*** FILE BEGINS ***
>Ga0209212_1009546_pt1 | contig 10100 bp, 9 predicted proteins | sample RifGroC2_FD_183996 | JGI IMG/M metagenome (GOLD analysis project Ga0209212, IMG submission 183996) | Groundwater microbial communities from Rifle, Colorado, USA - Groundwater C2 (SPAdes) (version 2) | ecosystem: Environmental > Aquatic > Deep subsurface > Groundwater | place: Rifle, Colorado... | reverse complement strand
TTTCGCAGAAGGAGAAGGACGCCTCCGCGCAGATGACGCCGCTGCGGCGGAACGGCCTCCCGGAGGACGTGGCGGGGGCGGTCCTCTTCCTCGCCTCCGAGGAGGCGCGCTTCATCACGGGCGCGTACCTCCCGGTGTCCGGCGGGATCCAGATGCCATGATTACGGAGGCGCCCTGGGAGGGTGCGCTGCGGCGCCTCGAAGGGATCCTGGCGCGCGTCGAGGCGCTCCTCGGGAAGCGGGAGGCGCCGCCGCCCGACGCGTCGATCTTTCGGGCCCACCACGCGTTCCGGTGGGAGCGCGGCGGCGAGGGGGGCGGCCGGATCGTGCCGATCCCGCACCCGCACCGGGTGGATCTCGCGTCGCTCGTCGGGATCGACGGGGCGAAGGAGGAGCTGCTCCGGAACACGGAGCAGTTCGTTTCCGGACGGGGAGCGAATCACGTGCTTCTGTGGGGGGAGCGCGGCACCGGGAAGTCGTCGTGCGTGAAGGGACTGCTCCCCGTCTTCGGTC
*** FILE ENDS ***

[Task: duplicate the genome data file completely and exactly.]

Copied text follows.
>Ga0209212_1009546_pt1 | contig 10100 bp, 9 predicted proteins | sample RifGroC2_FD_183996 | JGI IMG/M metagenome (GOLD analysis project Ga0209212, IMG submission 183996) | Groundwater microbial communities from Rifle, Colorado, USA - Groundwater C2 (SPAdes) (version 2) | ecosystem: Environmental > Aquatic > Deep subsurface > Groundwater | place: Rifle, Colorado... | reverse complement strand
TTTCGCAGAAGGAGAAGGACGCCTCCGCGCAGATGACGCCGCTGCGGCGGAACGGCCTCCCGGAGGACGTGGCGGGGGCGGTCCTCTTCCTCGCCTCCGAGGAGGCGCGCTTCATCACGGGCGCGTACCTCCCGGTGTCCGGCGGGATCCAGATGCCATGATTACGGAGGCGCCCTGGGAGGGTGCGCTGCGGCGCCTCGAAGGGATCCTGGCGCGCGTCGAGGCGCTCCTCGGGAAGCGGGAGGCGCCGCCGCCCGACGCGTCGATCTTTCGGGCCCACCACGCGTTCCGGTGGGAGCGCGGCGGCGAGGGGGGCGGCCGGATCGTGCCGATCCCGCACCCGCACCGGGTGGATCTCGCGTCGCTCGTCGGGATCGACGGGGCGAAGGAGGAGCTGCTCCGGAACACGGAGCAGTTCGTTTCCGGACGGGGAGCGAATCACGTGCTTCTGTGGGGGGAGCGCGGCACCGGGAAGTCGTCGTGCGTGAAGGGACTGCTCCCCGTCTTCGGTC